Quick Take #3: Wilson Kipsang Was Satisfied with His Race But Says He Needs to Work on His Speedwork
Kipsang was smiling as he crossed the finish line today and when we exclusively caught up with him by the finish line, he told us that he was pleased even though he only finished fourth.
“This is the most I could do for today,” Kipsang said. “I ran my best. I gave it [my] all.”
Kipsang felt that 20 miles was “the right time” to push but Kamworor and the others were simply able to maintain their speed better than he could.
“The last 10k I was feeling good but [my] speed was maximum,” Kipsang said.
He said that heading into his next marathon, he will need to do more speed work to prepare as he simply couldn’t turn it over quickly enough at the end of the race.
We wondered if Kipsang was concerned about his standing on the Kenyan Olympic team (he was the third Kenyan today, though Kamworor will not run the marathon), but he was confident that if he runs well in his next marathon, he will still be selected to the team (Athletics Kenya will consider performances from spring 2016 marathons). Barring injury or absolute disaster in the spring, Eliud Kipchoge is all but assured a spot (assuming, of course, that AK acts rationally) and right now, Kipsang, despite his pedigree, is probably behind Biwott and Chicago champ Dickson Chumba. So Kipsang will need to win whatever spring marathon he enters (likely London) or beat Biwott/Chumba convincingly without losing to any other Kenyans. A tough task for sure, but if anyone is up to the challenge, it’s Kipsang.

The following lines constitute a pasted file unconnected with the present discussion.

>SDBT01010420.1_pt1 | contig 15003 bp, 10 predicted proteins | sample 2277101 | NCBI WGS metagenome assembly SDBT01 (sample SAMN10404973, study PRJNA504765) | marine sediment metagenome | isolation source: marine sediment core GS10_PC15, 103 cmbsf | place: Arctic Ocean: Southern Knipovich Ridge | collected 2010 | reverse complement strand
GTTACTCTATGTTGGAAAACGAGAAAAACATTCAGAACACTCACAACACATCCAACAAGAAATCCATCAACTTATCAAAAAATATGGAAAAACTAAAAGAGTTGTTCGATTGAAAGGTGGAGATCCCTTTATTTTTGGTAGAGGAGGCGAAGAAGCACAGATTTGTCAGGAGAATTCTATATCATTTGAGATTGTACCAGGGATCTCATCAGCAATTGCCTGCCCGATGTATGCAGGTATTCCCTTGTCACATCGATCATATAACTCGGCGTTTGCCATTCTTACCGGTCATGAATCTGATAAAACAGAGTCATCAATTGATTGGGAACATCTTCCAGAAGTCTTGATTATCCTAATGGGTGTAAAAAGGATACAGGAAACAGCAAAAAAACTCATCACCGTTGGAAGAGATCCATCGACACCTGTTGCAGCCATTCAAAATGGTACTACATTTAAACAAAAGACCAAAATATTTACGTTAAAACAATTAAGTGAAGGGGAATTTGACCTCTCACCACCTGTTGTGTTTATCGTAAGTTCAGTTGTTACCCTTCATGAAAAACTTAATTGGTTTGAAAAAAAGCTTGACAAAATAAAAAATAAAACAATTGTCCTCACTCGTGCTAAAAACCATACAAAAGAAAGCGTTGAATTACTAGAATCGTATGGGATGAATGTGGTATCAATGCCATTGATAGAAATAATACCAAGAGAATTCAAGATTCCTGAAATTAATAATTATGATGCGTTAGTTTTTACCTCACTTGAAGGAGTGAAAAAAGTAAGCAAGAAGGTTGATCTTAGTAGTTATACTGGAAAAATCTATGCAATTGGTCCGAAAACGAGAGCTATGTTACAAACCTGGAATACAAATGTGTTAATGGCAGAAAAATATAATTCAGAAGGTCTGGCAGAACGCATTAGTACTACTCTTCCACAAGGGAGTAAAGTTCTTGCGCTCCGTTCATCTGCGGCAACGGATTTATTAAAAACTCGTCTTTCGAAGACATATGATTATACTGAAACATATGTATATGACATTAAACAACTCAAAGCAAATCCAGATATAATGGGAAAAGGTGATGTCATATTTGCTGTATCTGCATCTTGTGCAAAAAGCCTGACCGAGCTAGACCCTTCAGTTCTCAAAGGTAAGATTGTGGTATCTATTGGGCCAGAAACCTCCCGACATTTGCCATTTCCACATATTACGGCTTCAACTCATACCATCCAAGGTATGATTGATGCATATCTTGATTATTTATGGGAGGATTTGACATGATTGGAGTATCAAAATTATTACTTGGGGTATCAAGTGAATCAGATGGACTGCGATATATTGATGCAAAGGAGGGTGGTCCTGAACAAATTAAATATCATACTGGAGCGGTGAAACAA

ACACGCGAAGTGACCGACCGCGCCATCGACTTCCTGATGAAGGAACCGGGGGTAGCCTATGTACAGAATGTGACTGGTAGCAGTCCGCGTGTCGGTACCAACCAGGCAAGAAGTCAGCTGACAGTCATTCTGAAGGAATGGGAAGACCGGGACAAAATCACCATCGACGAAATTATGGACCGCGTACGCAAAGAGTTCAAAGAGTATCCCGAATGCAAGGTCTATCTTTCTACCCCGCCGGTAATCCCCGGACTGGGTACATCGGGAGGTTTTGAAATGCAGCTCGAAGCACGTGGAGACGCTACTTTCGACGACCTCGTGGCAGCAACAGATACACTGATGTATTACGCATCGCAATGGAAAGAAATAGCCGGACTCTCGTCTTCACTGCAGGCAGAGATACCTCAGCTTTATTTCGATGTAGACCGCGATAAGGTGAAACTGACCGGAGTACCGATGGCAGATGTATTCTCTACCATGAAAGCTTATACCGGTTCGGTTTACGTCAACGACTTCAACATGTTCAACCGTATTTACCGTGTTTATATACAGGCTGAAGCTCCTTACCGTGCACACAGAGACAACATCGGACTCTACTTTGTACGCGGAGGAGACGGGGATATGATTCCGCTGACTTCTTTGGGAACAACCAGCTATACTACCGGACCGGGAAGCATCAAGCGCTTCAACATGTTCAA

Quick Take #4: Meb Keflezighi Was Pleased to Make It Through the Race Feeling Good
Meb erred on the side of caution in today’s race and knew he had to find a delicate balance between producing a strong effort while also ensuring he could come back on a quick turnaround for February’s Olympic Trials. Keflezighi felt he struck that balance today, saying he felt strong during the race and that his body wasn’t too beaten up after he finished. Once he realized the pace was slow, Meb did consider making a break as he did in Boston last year but said that he chose not to as they were running into a slight headwind in the middle of the race. His hamstring was a concern coming in — he strained it in practice last week — but Meb said it wasn’t a big issue today.
“A little bit toward the end, about mile 20, it was getting stiff,” Meb said. “I thought, you know what, 6 miles, maybe 35 minutes, hold onto it. Think about the trials. If somebody was going, challenging me or go neck to neck, I think I would have gone with them and got a little bit of time off. But the whole point for the number one goal for this one is to come out healthy and build up on it for the Trials.”
Keflezighi said he needs to work on his speed between now and February as he was three seconds up on Yuki Kawauchi at 26 miles but wound up three seconds behind him at the finish. But overall, he was happy to be back in New York and was proud he could lay claim to two new records — the American masters record (previous best 2:13:52 by Mbarak Hussein in 2006) and best time by a master’s runner in New York (eclipsing John Campbell‘s 2:14:34 from 1990).
Now he’s off to Naples, Fla., for a break — “Isn’t that where old people go to retire?” joked Craig Leon, who was seated next to Meb on the press conference stage — before shifting his focus to Los Angeles and the Olympic Trials, where he’ll be favored to make his fourth team (third in the marathon).
Quick Take #5: Mission Accomplished for Yuki Kawauchi